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31-08-2016 | Original Paper | Uitgave 12/2016 Open Access

Journal of Child and Family Studies 12/2016

Psychological Inflexibility and Child Anxiety

Tijdschrift:
Journal of Child and Family Studies > Uitgave 12/2016
Auteurs:
Ellin Simon, Peter Verboon

Abstract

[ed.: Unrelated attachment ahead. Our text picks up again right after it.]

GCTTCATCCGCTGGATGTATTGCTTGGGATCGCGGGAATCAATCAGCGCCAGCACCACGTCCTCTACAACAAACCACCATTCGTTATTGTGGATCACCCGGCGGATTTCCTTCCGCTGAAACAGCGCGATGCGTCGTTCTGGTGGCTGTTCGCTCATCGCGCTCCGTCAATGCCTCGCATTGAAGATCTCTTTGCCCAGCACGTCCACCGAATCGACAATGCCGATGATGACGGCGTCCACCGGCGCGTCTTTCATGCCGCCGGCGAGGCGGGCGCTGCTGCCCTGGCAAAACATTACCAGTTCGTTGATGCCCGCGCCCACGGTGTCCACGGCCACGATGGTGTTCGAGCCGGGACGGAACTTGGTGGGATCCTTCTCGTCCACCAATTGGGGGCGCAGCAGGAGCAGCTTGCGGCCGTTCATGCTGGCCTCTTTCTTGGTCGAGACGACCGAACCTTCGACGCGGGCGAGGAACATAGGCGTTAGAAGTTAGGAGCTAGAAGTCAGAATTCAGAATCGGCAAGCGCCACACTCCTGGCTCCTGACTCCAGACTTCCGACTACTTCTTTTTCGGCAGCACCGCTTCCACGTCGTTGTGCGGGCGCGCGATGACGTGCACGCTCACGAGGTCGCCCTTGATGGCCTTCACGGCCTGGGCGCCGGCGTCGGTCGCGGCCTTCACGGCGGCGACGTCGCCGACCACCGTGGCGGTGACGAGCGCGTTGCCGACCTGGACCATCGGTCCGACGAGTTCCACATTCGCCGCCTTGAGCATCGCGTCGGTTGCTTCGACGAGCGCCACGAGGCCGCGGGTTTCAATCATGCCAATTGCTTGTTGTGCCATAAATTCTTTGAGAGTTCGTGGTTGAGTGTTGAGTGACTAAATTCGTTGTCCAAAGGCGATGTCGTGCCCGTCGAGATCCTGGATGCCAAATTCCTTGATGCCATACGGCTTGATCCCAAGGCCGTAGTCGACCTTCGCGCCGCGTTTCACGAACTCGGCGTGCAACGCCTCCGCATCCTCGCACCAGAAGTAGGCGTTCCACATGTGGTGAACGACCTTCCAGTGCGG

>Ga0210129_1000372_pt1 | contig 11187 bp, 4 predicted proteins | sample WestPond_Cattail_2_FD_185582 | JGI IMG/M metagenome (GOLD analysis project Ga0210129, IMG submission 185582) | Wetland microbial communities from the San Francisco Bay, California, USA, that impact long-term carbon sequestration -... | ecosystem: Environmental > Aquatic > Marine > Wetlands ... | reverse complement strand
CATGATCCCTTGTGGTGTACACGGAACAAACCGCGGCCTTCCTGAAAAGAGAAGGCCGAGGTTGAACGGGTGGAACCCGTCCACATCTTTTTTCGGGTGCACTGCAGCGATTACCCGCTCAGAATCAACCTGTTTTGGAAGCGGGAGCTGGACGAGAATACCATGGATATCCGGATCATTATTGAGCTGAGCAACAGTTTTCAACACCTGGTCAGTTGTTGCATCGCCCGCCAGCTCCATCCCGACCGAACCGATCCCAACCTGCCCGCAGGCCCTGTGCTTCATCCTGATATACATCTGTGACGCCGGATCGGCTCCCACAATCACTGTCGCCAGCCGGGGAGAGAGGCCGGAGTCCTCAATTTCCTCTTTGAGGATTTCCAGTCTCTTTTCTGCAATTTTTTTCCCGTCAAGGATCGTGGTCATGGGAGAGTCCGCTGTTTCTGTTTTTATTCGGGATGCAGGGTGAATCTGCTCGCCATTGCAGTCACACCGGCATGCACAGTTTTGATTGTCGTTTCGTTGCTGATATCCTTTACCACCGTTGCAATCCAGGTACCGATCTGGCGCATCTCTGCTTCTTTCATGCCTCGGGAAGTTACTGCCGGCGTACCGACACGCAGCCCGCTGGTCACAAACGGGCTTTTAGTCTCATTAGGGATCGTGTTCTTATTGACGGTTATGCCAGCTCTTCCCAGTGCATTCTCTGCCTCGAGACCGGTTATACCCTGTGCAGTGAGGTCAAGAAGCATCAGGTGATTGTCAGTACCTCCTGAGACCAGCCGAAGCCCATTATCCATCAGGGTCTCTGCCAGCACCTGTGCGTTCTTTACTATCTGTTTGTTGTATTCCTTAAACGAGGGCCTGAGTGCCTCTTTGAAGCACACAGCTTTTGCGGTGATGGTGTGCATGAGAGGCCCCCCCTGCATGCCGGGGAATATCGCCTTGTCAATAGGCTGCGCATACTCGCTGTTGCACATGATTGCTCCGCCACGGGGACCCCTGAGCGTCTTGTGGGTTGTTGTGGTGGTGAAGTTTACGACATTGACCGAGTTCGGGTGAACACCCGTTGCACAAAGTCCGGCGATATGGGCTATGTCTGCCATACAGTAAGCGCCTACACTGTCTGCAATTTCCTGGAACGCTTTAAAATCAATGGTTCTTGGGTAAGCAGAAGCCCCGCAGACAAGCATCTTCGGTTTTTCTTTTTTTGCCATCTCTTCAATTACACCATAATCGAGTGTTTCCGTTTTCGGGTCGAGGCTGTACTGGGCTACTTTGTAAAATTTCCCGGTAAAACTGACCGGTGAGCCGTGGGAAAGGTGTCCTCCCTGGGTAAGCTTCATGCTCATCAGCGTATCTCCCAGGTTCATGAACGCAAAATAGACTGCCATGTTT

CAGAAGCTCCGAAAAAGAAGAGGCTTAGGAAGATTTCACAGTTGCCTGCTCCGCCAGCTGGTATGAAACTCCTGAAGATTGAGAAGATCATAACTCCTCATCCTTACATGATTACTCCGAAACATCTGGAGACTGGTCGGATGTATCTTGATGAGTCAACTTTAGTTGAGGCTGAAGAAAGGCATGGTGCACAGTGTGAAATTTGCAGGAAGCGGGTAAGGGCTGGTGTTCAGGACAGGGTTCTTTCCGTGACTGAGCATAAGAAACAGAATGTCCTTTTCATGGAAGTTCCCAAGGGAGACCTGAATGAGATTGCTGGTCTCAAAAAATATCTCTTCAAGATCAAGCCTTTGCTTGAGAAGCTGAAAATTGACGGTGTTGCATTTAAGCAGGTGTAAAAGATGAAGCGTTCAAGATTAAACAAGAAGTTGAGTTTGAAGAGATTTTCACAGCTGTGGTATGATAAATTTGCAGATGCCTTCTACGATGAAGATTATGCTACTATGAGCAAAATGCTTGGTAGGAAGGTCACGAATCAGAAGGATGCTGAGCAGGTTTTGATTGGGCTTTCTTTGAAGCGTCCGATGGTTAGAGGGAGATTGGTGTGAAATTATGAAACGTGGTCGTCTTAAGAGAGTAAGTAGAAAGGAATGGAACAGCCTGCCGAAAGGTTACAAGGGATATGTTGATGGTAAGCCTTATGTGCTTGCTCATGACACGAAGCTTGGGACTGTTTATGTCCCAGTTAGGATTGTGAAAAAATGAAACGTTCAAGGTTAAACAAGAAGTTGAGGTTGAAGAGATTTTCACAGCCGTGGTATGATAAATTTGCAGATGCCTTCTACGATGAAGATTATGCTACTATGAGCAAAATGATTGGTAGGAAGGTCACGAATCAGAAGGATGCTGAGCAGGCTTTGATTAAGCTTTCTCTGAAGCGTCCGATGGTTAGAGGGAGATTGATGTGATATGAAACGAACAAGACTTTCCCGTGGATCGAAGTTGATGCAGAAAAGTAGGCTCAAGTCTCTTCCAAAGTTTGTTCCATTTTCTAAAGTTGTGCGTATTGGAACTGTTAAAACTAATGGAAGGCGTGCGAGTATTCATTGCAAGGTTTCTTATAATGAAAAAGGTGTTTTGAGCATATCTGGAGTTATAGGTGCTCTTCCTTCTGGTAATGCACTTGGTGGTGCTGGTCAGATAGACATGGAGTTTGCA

Psychological flexibility is the main outcome of acceptance commitment therapy. Insight into the usefulness of measuring psychological flexibility is an important step to enable studies on the effectiveness of acceptance commitment therapy in middle-aged children (8–10 years). For this purpose, we examined the factor structure, the construct validity and the reliability of the Avoidance and Fusion Questionnaire for Youth. The Avoidance and Fusion Questionnaire for Youth taps psychological inflexibility (the opposite of psychological flexibility) in children and adolescents. Although the questionnaire has been extensively validated in older children, this is not the case for middle-aged children. The Avoidance and Fusion Questionnaire for Youth contains 17 items and is constituted of the subscales cognitive fusion, experiential avoidance and behavioral ineffectiveness. A shortened 8-item version also exists, the Avoidance and Fusion Questionnaire for Youth-8, which does not distinguish between these subscales. We performed a confirmatory factor analysis. Additionally, we assessed the relationship between psychological flexibility and child anxiety. Children, aged 8–10 years, were recruited via regular primary schools. Of the 459 approached children, 267 (58 %) parents signed informed consents for their children (Age: M = 9.18; SD = .79; Sex: n boys = 137, 51 %). Children completed the questionnaires during regular classes. In this sample, the 17-item version of the Avoidance and Fusion Questionnaire for Youth was less appropriate for measuring psychological inflexibility than the 8-item version. Furthermore, we found a significant positive relationship between psychological inflexibility and child anxiety. We argue that acceptance commitment therapy would be an interesting candidate for intervening early on in dysfunctional child anxiety, as acceptance commitment therapy’s cognitive elements require cognitive skills that children are likely to master early on.

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